Consumer advocate and three-time presidential candidate Ralph Nader announced Sunday that he would run as an independent candidate in the 2008 presidential election against the Democrats and Republicans. He made it clear, in the course of a 15-minute interview on the NBC News program “Meet the Press,” that the purpose of his campaign was to pressure the eventual Democratic Party nominee to adopt a more liberal stance.
Nader’s three previous campaigns have involved three separate electoral vehicles. In 1996, he ran as an independent; in 2000, he was the Green Party candidate; and in 2004 he accepted the nomination of the rump of the Reform Party, the organization established by Ross Perot in 1996, which backed ultra-rightist Pat Buchanan in 2000. This year it appears that Nader and his supporters will seek independent status rather than seeking the nomination of the Greens, who are expected to name former Democratic congresswoman Cynthia McKinney as their candidate.
In his “Meet the Press” interview, Nader outlined his criticism of both parties as dominated by corporate interests and cited the growing disaffection with the two-party system as a whole, reflected in polls showing that as many as 80 percent of voters would consider a choice outside the existing political structure.
He cited a number of issues for his campaign, including the war in Iraq, the response of the Bush administration to Hurricane Katrina, the Bush tax cuts and the crisis in access to health care, as well as the impact of globalization on the living standards of American workers. He criticized Democratic front-runner Barack Obama for abandoning a “pro-Palestinian” position he had held in Illinois state politics in favor of uncritical support for Israeli oppression of the Palestinians now that he is a presidential candidate.
Nader rejected the claims of Democratic Party officials—parroted by his interviewer Tim Russert of NBC—that his candidacy in 2000 cost Democratic candidate Al Gore the presidency and made him responsible for the policies enacted by the Bush administration over the last seven years. “Not George Bush?” he replied. “Not the Democrats in Congress?”
“Every third party in Florida,” he said, “got more votes than the 537 vote gap.” He said the US should have a “multiple choice, multiple party democracy” as in Western Europe and Canada. “These are the two parties who’ve spoiled our electoral system...they can’t even count the votes, they steal—the Republicans steal the votes, and the Democrats knock third party candidates off the ballot.”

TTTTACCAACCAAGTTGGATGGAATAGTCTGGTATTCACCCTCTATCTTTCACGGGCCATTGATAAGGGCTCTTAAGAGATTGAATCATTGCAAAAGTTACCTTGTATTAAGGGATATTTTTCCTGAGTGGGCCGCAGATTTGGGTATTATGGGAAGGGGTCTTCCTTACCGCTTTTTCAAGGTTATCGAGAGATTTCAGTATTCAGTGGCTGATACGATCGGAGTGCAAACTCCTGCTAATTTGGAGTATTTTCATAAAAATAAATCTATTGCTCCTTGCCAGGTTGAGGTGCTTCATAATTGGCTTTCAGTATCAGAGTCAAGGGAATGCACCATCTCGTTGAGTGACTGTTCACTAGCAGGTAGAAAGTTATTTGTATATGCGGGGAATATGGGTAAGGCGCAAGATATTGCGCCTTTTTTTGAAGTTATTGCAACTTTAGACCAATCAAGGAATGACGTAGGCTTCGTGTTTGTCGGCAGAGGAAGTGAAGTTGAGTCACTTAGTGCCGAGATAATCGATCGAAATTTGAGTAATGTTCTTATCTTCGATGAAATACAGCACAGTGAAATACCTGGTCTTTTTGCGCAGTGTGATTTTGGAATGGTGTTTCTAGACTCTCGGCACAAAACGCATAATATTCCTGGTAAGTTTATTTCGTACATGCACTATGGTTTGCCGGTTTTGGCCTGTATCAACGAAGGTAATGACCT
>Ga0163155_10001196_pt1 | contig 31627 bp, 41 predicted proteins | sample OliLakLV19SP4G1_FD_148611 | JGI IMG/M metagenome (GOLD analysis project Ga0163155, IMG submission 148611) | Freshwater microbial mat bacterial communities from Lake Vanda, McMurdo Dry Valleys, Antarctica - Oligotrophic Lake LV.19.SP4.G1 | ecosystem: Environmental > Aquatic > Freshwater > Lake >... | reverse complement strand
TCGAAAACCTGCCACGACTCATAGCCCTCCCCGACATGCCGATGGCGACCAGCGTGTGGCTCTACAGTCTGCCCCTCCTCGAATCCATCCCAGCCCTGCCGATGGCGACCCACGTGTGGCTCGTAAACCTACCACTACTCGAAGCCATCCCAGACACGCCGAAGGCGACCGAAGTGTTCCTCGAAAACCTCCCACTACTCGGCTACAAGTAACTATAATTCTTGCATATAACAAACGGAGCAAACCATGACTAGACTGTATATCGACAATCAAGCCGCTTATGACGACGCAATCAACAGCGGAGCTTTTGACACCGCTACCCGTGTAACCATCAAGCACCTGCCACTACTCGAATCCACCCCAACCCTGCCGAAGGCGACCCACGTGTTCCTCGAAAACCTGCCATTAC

Nader has every right to run for president and seek ballot status in every state, against what will undoubtedly be another ferocious effort by the Democratic Party machine to keep him off the ballot.
That being said, Nader in no sense represents a genuine alternative to the two big business parties, or to capitalist politics as a whole. The World Socialist Web Site opposes Nader not because he chooses to run in the elections, but because of the program and perspective he advances. He is not a socialist or a representative of the working class, but a middle-class reformer who, as he explained in the course of his interview, feels shut out of the political system by the swing to the right by the Democrats and Republicans over the past three decades.
Nader spelled this out in answering the final question from Russert, about how his career as a consumer advocate had led him into electoral politics. He explained that in the 1960s and 1970s, the doors were open to him in Washington, and he could get a hearing from government officials and congressmen for policies of liberal reform, particularly related to regulating the abuses of big corporations.